Curragh mutiny to be debated in centenary week

Leading Irish and British academics and lawyers will debate rights and wrongs of issue

1914:  British politician Edward Carson inspects a parade of armed Ulster Volunteers, the Ulster Unionist paramilitary force, organised by the Ulster Unionist Council and founded by Carson.  (Photo by Central Press/Getty Images)

1914: British politician Edward Carson inspects a parade of armed Ulster Volunteers, the Ulster Unionist paramilitary force, organised by the Ulster Unionist Council and founded by Carson. (Photo by Central Press/Getty Images)

Fri, Mar 21, 2014, 01:00


A group of leading Irish and British academics and lawyers will today

debate the rights and wrongs of the Curragh mutiny which happened 100 years ago this week.

The mutiny, now something of a footnote in the turbulent events surrounding the quest for Irish home rule a century ago, convulsed the British political and military establishment of 1914, bringing into sharp relief questions relating to the supremacy of parliament over the military.

A day-long seminar, presentation of papers and debate is being hosted jointly by the Centre for Contemporary Irish History of Trinity College Dublin, and the Defence Forces. It will be held at the Curragh Camp in the officers’ mess of Ceannt Barracks.

In 1914, just as today, the Curragh was a military centre. Because the area is an elevated flat expanse of glacial fluvial outwash, its strategic military significance was long valued, from early medieval times and from the 17th century when it is mentioned in the Annals of the Four Masters , a chronicle of early Irish history.


Dissent in the ranks
By the early years of the 20th century, when the British government was attempting to respond to sustained Irish pressure for home rule, there was dissent in the ranks as to the suggestion that soldiers from the Curragh might be dispatched to the north of Ireland to suppress unionist opposition to home rule. At the same time, the Ulster Volunteers, a unionist militia founded by Dubliner Sir Edward Carson and Belfast-born Sir James Craig, subsequently the first prime minister of Northern Ireland, were attempting to import arms in pursuit of their cause.

Intelligence reports in the spring of 1914 warned that the Volunteers, by then 100,000 strong, were poised to seize arms dumps in the north, notably at Carrickfergus, if the British Liberal government of Herbert Asquith went ahead, as the Irish nationalist leader John Redmond wanted, and enacted the Home Rule Bill.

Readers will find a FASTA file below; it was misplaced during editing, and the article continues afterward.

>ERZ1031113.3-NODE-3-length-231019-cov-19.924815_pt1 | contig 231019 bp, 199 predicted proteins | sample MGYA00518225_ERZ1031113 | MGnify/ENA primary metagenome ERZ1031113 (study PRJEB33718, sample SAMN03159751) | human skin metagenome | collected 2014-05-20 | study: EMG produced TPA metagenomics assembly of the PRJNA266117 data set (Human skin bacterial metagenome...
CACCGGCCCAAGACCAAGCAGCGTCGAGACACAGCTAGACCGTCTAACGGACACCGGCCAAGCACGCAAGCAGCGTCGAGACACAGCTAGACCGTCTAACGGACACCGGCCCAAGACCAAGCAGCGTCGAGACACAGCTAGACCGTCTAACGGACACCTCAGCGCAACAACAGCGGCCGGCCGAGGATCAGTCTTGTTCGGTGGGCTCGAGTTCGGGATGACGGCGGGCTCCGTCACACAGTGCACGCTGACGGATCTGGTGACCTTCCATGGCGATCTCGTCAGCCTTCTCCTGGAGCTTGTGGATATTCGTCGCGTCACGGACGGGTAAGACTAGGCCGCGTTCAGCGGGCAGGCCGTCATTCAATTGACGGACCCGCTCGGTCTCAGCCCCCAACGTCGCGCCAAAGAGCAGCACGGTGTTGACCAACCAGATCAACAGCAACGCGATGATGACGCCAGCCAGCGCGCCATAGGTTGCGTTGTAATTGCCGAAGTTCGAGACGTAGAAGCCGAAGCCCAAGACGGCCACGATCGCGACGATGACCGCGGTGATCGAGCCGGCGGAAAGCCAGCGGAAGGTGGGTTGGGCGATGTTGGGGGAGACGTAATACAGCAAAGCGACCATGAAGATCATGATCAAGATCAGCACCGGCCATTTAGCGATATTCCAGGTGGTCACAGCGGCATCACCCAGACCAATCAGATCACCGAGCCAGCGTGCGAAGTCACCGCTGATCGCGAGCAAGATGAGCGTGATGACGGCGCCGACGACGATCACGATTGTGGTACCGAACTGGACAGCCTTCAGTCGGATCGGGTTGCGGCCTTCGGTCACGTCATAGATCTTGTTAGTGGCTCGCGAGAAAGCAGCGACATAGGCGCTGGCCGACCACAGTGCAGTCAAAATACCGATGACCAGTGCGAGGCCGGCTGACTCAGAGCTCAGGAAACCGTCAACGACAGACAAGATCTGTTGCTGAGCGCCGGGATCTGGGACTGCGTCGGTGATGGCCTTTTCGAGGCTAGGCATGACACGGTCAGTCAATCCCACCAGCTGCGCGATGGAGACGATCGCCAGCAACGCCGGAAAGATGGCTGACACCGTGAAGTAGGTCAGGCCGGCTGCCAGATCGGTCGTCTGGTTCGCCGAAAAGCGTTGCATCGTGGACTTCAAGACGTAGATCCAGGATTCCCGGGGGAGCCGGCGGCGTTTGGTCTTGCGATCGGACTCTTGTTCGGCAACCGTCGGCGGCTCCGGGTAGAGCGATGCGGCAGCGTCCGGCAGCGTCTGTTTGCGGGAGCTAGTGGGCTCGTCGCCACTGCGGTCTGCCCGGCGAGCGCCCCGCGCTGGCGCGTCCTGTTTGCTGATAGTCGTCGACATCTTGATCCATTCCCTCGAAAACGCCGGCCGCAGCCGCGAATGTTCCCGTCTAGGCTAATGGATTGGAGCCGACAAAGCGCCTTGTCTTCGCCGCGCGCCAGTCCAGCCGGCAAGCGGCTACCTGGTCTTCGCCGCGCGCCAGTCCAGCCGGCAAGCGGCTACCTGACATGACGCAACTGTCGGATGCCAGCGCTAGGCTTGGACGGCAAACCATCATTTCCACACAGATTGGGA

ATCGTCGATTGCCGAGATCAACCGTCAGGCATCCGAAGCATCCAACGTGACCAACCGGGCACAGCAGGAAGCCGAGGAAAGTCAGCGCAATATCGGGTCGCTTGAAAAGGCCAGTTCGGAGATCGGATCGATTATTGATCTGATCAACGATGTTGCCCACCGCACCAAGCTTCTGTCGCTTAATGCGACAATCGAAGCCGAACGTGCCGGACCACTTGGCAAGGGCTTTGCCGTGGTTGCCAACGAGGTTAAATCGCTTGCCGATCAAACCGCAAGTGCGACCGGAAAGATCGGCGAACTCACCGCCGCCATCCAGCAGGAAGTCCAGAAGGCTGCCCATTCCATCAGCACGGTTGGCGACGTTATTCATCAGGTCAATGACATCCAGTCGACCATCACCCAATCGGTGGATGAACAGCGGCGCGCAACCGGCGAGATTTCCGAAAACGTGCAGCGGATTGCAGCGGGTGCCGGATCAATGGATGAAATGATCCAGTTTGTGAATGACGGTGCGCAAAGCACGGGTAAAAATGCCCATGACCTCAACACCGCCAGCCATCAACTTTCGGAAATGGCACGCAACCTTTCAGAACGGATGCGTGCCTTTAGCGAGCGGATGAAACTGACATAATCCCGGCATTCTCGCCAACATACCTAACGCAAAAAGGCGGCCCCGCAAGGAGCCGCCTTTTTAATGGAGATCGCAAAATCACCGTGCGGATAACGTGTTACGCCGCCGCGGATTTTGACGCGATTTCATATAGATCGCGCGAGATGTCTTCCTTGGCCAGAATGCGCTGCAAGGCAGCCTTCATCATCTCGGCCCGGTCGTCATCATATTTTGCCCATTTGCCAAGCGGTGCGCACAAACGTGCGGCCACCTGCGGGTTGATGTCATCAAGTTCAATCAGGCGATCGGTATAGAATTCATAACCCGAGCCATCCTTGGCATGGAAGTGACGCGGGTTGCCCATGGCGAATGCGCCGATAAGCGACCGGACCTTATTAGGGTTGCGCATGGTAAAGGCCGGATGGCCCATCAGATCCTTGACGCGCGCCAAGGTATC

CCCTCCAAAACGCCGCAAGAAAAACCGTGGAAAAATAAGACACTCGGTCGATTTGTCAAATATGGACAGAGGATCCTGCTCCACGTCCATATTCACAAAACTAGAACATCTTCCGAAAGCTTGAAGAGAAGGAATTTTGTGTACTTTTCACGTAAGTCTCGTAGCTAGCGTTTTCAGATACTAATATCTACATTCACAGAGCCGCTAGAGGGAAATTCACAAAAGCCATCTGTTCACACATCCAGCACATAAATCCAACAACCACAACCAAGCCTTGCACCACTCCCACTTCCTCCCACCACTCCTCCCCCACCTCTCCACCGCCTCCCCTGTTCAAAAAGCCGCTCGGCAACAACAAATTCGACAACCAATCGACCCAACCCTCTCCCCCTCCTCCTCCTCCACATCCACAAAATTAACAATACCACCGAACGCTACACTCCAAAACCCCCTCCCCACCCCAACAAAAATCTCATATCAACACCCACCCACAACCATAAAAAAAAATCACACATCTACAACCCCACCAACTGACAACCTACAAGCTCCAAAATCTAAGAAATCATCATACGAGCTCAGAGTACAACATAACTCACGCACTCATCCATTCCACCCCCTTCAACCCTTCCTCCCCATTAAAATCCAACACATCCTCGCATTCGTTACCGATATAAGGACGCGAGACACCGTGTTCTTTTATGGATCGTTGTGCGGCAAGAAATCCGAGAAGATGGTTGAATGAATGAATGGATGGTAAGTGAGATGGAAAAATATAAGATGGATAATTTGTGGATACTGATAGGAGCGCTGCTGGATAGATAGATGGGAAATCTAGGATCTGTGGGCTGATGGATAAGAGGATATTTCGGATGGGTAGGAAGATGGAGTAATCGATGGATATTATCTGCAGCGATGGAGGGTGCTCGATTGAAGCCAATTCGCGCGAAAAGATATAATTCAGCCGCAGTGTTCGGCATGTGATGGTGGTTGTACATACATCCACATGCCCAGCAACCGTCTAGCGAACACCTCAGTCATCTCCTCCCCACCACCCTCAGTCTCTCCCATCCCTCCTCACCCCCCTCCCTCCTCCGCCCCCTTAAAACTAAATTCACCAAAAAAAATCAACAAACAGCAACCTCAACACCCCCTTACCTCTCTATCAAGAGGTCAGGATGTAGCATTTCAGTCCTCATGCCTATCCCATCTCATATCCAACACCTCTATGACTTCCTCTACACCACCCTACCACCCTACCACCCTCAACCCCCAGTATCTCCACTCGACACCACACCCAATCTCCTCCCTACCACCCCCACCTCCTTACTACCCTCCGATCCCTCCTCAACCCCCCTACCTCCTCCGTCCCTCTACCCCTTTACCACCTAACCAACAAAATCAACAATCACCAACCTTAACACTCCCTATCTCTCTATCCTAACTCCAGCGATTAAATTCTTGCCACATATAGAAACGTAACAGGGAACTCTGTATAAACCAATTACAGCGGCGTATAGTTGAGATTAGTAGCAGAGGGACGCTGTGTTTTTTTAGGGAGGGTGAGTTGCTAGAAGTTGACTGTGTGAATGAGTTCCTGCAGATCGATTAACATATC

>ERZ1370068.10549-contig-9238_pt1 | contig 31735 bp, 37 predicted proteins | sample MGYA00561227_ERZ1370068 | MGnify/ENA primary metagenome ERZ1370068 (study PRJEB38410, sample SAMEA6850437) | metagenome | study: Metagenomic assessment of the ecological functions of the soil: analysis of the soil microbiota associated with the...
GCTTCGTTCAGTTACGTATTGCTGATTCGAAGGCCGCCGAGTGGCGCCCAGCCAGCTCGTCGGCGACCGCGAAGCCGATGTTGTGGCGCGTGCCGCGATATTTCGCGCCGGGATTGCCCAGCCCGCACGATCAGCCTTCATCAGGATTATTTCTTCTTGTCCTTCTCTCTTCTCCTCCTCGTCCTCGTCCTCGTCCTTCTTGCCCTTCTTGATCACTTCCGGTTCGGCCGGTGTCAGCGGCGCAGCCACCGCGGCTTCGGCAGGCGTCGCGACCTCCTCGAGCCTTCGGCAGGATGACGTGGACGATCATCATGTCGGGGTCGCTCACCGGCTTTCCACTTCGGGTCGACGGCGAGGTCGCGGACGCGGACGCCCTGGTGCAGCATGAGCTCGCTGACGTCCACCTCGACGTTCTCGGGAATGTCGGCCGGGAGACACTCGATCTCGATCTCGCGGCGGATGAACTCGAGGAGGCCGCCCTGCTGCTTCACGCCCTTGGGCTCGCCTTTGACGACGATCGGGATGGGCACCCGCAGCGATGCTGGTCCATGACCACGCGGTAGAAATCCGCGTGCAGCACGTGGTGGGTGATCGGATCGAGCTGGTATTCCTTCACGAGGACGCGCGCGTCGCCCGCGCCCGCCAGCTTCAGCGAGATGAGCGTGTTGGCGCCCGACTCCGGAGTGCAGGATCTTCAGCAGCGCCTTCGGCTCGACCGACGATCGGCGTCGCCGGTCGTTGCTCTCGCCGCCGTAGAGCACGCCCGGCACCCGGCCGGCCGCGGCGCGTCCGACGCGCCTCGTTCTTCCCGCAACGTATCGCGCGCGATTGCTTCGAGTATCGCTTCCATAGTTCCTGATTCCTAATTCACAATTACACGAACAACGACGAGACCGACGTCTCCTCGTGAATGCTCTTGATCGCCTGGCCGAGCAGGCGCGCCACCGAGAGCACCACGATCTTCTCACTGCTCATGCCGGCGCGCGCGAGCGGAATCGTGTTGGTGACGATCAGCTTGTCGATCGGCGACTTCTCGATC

The military responded with a plan to defend Dublin by occupying government buildings and guarding armouries in Louth and Ulster counties. Carson, it was alleged, was poised to declare a provisional unionist government in Ulster.

In the Curragh it became clear, however, that if the government ordered officers and men to move against a unionist revolt they would not obey. This was the Curragh mutiny.


Telegram to London
Sir Arthur Paget, British commander-in-chief in Ireland sent a telegram to London on March 20th, 1914, stating that 57 officers would resign their commissions rather than move against the unionists. They came from the 5th and 16 Lancers.

In the event, London backed down, claiming a “misunderstanding” and that it had never been its intention to order military action against Ulster Unionist resistance to Home Rule.

However, “the event was a pivotal moment in Irish and British history, with the armed forces threatening to disobey the government of the day and the will of parliament”, according to the organisers of today’s gathering.

The crisis had wider ramifications, according to Prof Eunan O’Halpin of TCD.

“If generals could pick and choose which government decisions and laws passed by parliament the army should obey, then the entire fabric of the British constitution would be torn to shreds,” he said.

“The supine response of the Asquith government to the army’s challenge to its authority in March 1914 meant that these issues were never teased out, and that the mutiny was largely forgotten in the grand narrative of 20th century British history, where mutinies such as that of the Connaught Rangers in India in 1920, and of elements of the Royal Navy at Invergordon in 1931, were explained away in terms of discontent in the ranks rather than of higher political manipulation.”

But the question has always remained also as to whether what occurred was, in legal terms, a mutiny as such – since no order had been issued at the time of the men’s dissent to what was then only an impending, or presumed, order.

In the event, the mutiny was soon overwhelmed in memory by the first World War in Europe and all that happened in Ireland from 1916 on.